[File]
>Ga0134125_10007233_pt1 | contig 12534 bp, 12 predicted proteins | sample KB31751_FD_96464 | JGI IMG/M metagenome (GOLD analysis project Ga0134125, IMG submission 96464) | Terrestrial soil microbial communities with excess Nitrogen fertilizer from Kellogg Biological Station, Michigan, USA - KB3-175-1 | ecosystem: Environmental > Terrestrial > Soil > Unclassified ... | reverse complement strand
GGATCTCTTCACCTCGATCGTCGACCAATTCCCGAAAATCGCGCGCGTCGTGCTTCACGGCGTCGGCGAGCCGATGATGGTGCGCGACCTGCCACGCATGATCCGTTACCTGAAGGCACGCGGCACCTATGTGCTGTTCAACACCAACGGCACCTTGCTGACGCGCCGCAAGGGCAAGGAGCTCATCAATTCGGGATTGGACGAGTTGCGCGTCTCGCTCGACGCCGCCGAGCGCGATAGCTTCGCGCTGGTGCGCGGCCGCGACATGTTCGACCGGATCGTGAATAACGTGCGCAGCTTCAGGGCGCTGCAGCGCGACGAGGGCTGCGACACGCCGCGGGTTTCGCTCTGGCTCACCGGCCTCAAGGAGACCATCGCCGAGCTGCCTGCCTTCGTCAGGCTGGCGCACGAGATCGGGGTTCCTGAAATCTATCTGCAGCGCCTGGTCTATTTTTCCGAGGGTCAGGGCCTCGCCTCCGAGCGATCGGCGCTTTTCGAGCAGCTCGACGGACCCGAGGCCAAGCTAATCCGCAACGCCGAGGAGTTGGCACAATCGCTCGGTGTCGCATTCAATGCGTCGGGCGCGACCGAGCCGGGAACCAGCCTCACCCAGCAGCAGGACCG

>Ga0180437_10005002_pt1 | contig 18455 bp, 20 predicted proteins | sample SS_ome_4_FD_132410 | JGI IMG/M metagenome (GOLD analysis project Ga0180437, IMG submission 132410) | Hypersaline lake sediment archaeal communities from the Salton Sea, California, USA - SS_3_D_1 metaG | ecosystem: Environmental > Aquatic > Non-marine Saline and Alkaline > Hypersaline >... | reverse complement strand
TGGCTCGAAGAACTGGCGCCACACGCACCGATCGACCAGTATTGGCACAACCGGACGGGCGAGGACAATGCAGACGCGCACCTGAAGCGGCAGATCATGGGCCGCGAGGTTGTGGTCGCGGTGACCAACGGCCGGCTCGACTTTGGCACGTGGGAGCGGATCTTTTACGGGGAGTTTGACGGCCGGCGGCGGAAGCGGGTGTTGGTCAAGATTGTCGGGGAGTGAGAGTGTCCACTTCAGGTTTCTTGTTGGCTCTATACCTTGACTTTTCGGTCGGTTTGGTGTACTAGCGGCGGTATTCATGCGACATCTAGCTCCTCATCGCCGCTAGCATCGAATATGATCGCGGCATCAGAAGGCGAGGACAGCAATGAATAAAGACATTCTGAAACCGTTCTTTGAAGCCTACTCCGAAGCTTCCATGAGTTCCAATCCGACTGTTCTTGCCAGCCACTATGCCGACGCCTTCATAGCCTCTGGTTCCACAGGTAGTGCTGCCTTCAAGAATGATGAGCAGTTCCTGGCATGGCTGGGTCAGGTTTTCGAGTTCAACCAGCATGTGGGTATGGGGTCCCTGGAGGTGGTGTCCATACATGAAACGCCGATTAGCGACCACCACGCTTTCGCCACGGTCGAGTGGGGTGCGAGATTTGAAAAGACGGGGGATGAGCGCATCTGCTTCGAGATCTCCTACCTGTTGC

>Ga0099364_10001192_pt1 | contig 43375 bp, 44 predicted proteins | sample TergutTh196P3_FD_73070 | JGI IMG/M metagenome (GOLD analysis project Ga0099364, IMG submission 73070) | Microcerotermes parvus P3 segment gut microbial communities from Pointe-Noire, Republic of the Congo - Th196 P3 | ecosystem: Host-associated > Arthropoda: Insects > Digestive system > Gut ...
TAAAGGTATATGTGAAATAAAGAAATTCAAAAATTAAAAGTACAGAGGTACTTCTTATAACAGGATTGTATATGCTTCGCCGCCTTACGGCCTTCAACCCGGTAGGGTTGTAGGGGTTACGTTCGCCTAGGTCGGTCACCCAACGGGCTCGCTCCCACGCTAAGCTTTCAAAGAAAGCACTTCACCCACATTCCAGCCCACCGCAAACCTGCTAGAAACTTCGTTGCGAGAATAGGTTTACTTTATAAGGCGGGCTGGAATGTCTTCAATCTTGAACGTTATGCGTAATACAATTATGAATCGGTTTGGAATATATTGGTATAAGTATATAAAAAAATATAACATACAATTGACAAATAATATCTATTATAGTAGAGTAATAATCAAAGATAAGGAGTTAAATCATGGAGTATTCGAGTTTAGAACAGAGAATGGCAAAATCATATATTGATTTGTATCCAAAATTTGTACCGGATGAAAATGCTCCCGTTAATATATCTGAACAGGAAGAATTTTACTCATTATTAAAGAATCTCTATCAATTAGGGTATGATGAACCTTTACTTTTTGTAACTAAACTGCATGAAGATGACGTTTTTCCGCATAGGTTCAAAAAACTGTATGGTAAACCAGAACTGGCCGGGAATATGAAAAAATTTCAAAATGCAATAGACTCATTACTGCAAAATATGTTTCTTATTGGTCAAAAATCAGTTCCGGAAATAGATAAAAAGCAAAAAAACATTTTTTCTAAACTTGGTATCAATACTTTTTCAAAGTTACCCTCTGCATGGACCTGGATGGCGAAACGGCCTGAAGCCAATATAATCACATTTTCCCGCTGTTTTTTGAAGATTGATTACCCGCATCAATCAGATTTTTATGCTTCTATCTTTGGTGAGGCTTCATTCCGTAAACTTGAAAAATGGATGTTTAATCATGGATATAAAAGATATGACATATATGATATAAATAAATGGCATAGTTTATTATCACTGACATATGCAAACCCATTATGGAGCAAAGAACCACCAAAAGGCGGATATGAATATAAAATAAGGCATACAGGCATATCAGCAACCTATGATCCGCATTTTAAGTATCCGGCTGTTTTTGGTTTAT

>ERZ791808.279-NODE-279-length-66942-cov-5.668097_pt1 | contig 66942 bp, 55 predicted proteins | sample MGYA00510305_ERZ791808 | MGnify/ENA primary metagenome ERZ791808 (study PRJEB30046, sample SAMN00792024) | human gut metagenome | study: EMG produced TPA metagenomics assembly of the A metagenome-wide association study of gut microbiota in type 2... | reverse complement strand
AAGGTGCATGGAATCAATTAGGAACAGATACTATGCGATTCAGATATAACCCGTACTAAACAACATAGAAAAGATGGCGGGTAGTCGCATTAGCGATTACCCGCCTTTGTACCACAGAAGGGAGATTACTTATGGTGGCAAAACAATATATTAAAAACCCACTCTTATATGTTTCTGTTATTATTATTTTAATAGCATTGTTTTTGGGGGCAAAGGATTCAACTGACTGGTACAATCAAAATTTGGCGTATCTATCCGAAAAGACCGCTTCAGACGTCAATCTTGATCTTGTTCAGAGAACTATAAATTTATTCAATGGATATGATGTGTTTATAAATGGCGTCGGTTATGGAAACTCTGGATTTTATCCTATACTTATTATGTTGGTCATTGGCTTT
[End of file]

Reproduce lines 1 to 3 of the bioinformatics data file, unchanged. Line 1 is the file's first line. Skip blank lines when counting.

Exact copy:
>Ga0134125_10007233_pt1 | contig 12534 bp, 12 predicted proteins | sample KB31751_FD_96464 | JGI IMG/M metagenome (GOLD analysis project Ga0134125, IMG submission 96464) | Terrestrial soil microbial communities with excess Nitrogen fertilizer from Kellogg Biological Station, Michigan, USA - KB3-175-1 | ecosystem: Environmental > Terrestrial > Soil > Unclassified ... | reverse complement strand
GGATCTCTTCACCTCGATCGTCGACCAATTCCCGAAAATCGCGCGCGTCGTGCTTCACGGCGTCGGCGAGCCGATGATGGTGCGCGACCTGCCACGCATGATCCGTTACCTGAAGGCACGCGGCACCTATGTGCTGTTCAACACCAACGGCACCTTGCTGACGCGCCGCAAGGGCAAGGAGCTCATCAATTCGGGATTGGACGAGTTGCGCGTCTCGCTCGACGCCGCCGAGCGCGATAGCTTCGCGCTGGTGCGCGGCCGCGACATGTTCGACCGGATCGTGAATAACGTGCGCAGCTTCAGGGCGCTGCAGCGCGACGAGGGCTGCGACACGCCGCGGGTTTCGCTCTGGCTCACCGGCCTCAAGGAGACCATCGCCGAGCTGCCTGCCTTCGTCAGGCTGGCGCACGAGATCGGGGTTCCTGAAATCTATCTGCAGCGCCTGGTCTATTTTTCCGAGGGTCAGGGCCTCGCCTCCGAGCGATCGGCGCTTTTCGAGCAGCTCGACGGACCCGAGGCCAAGCTAATCCGCAACGCCGAGGAGTTGGCACAATCGCTCGGTGTCGCATTCAATGCGTCGGGCGCGACCGAGCCGGGAACCAGCCTCACCCAGCAGCAGGACCG

>Ga0180437_10005002_pt1 | contig 18455 bp, 20 predicted proteins | sample SS_ome_4_FD_132410 | JGI IMG/M metagenome (GOLD analysis project Ga0180437, IMG submission 132410) | Hypersaline lake sediment archaeal communities from the Salton Sea, California, USA - SS_3_D_1 metaG | ecosystem: Environmental > Aquatic > Non-marine Saline and Alkaline > Hypersaline >... | reverse complement strand